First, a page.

The Georgia Republicans who refused to serve as false ‘electors’

Credit: TNS

Credit: TNS

The Georgians who joined a phony slate of GOP electors to help Donald Trump’s failed effort to overturn the 2020 presidential election could now are under scrutiny from federal prosecutors and congressional investigators.

But what of the four Georgia Republicans who decided not to join the slate?

The Atlanta Journal-Constitution reached out to the four Republicans who took their names off the electoral list, along with at least one other activist who rejected an offer to join the group.

John Isakson, the son of the late U.S. Sen. Johnny Isakson, initially agreed to serve as a Trump elector if the former president won reelection but refused to be included on the new slate. He told the AJC that participating seemed like “political gamesmanship.”

State Rep. Susan Holmes, a Monticello Republican, declined to comment, while C.J. Pearson said he couldn’t serve because he moved to Alabama to attend college. Patrick Gartland cited personal reasons for his decision.

Each avoided potential criminal repercussions. The Justice Department is reviewing phony Electoral College documents to determine whether the electors committed crimes, and a congressional committee investigating the Jan. 6 insurrection issued subpoenas to two Georgians on the fake slate.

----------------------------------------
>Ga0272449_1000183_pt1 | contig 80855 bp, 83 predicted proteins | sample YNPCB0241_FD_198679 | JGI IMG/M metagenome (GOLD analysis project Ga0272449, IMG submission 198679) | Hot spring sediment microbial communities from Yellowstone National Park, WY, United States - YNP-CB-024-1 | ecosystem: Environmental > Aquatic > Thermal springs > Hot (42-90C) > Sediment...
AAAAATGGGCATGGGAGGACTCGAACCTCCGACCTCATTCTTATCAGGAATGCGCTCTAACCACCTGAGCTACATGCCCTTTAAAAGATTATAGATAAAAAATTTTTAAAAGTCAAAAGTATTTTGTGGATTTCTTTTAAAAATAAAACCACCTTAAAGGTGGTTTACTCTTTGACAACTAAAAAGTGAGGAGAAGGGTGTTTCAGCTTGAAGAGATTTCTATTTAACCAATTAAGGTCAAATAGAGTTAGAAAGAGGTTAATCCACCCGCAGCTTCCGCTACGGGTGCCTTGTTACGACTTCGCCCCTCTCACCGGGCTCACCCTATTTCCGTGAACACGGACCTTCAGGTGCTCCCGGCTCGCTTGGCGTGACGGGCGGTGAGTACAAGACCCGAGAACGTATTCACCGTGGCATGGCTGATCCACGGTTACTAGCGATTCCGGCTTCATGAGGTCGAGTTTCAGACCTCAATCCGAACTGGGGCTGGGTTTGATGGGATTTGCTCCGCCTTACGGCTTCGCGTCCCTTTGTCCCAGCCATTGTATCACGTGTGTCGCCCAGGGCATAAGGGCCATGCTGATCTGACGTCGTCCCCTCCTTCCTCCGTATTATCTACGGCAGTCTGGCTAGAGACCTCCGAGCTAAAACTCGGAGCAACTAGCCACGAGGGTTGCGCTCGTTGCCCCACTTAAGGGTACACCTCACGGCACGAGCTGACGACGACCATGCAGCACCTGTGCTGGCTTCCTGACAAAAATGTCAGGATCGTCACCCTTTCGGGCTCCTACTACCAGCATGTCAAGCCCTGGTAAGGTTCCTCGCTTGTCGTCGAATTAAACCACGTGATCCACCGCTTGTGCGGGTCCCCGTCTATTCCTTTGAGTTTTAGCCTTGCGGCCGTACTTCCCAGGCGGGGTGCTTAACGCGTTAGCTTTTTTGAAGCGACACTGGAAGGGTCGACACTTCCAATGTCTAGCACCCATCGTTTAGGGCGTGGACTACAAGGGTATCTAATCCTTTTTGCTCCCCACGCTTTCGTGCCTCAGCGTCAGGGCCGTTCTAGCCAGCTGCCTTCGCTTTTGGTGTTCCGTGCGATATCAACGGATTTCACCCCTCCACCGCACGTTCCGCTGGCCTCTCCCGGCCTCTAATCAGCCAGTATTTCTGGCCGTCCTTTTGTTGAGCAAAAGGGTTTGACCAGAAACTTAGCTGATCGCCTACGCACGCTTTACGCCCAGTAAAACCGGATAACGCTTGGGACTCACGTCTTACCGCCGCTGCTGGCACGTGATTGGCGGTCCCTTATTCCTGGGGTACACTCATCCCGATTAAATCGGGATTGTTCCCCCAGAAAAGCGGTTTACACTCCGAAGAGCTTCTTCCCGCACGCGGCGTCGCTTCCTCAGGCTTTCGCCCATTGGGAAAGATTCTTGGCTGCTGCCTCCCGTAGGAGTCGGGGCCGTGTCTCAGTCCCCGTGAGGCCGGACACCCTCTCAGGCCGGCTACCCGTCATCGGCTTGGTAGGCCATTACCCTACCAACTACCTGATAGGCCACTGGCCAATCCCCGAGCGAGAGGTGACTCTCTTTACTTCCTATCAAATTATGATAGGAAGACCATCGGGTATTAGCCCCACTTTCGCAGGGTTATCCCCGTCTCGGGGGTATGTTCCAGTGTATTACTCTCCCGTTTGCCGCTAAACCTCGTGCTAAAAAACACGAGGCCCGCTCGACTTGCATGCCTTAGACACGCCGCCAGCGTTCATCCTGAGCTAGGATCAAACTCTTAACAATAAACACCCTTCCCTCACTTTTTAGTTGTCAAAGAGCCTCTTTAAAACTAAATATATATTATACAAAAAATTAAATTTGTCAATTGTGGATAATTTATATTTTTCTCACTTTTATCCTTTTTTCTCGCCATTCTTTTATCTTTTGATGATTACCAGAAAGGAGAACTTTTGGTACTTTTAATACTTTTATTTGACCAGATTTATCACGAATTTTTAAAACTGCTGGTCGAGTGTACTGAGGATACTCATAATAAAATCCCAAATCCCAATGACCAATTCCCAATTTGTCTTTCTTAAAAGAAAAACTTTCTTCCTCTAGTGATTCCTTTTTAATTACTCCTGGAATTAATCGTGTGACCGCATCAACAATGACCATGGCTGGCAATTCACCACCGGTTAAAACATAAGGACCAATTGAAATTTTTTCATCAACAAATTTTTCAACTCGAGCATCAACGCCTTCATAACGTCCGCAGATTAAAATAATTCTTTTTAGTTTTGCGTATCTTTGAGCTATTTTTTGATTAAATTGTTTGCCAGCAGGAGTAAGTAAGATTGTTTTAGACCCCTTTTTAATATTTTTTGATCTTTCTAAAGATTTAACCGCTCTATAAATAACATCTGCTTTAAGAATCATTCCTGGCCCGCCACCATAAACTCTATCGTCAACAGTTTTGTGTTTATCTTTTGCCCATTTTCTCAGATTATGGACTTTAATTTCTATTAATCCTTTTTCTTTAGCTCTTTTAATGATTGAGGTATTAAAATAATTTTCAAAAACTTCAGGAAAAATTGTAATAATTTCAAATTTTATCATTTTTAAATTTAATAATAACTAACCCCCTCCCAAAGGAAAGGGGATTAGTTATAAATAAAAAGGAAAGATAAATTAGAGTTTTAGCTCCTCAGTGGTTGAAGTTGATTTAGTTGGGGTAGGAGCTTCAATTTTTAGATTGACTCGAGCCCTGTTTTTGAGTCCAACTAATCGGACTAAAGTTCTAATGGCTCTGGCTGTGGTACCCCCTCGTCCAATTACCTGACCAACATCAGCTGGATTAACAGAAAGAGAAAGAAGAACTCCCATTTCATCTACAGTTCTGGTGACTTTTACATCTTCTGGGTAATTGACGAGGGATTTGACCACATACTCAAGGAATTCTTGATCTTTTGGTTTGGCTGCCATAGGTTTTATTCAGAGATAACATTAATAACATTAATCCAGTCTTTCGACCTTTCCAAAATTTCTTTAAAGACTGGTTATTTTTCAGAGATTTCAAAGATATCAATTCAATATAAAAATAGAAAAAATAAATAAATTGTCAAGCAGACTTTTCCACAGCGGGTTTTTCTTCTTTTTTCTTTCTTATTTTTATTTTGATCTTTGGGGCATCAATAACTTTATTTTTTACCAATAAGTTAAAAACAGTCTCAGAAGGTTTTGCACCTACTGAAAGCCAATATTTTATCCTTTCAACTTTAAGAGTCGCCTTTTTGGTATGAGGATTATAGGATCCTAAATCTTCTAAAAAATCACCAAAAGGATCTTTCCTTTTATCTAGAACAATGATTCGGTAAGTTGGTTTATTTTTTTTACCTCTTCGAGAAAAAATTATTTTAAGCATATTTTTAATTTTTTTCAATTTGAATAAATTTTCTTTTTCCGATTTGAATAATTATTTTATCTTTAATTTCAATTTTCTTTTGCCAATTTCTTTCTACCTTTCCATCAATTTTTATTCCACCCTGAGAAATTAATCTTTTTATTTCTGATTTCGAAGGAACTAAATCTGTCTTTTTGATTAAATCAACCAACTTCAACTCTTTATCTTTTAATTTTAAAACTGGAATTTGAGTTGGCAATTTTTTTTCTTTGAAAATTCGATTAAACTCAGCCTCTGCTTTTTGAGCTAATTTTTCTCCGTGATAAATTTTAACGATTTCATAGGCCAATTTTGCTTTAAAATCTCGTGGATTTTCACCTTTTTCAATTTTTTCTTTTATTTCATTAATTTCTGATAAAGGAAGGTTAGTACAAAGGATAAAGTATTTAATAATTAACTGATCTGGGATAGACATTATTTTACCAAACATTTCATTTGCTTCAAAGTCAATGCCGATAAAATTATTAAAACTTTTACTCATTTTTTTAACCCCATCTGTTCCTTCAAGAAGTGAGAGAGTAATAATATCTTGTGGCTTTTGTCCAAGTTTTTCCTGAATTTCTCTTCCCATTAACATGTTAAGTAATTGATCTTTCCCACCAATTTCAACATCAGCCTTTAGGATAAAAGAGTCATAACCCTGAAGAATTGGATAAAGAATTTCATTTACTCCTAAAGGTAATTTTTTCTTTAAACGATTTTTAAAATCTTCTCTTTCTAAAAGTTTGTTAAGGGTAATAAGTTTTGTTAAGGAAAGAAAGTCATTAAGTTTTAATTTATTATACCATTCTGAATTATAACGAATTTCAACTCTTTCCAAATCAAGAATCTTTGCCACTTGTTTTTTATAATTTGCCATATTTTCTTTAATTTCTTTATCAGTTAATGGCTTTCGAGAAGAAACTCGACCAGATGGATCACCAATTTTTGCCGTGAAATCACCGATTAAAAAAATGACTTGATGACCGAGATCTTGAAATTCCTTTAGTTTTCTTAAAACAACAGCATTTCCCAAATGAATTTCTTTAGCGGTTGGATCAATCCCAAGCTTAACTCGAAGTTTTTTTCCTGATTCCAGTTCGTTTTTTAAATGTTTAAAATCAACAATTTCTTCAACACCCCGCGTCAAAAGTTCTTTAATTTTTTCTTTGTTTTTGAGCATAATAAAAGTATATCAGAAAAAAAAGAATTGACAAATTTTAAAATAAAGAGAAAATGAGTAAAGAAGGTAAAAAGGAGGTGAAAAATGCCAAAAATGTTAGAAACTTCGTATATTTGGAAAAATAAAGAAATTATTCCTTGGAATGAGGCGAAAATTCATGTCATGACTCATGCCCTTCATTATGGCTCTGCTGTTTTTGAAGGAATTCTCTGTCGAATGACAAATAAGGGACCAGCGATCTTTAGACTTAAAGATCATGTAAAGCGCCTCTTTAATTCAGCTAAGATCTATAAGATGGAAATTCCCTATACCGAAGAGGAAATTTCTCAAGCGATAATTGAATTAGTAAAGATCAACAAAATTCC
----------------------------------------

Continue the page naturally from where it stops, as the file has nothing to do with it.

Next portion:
What’s more, the 16 Georgia Republicans who falsely claimed they were GOP electors could come under scrutiny from Fulton County District Attorney Fani Willis, who is investigating Trump’s attempt to reverse his defeat.

Willis, who hasn’t commented on the possible expansion of the inquiry, recently won approval for a special grand jury with broad powers to subpoena witnesses and compel the production of documents and information.

The 16 Republicans who filled out the fake slate are a cross-section of influential leaders. They include state GOP chair David Shafer and state Sen. Burt Jones, a Trump-backed candidate for lieutenant governor.

Shafer has declined comment, but previously told the AJC the slate was intended as a provisional move in case Trump was somehow declared the victor.

Jason Shepherd, who was then the Cobb County GOP chair, said he’s relieved he didn’t join the list.

After Gartland decided he couldn’t serve, he tried to recruit Shepherd to take his place. But Shepherd told the AJC he declined because by then it was clear the pro-Trump efforts to invalidate Georgia’s election had failed.

“I was more focused on Jan. 5,” Shepherd said of the U.S. Senate runoffs that Democrats swept. “It would have been a waste of a day. In my opinion, there was no point.”

Credit: File

Credit: File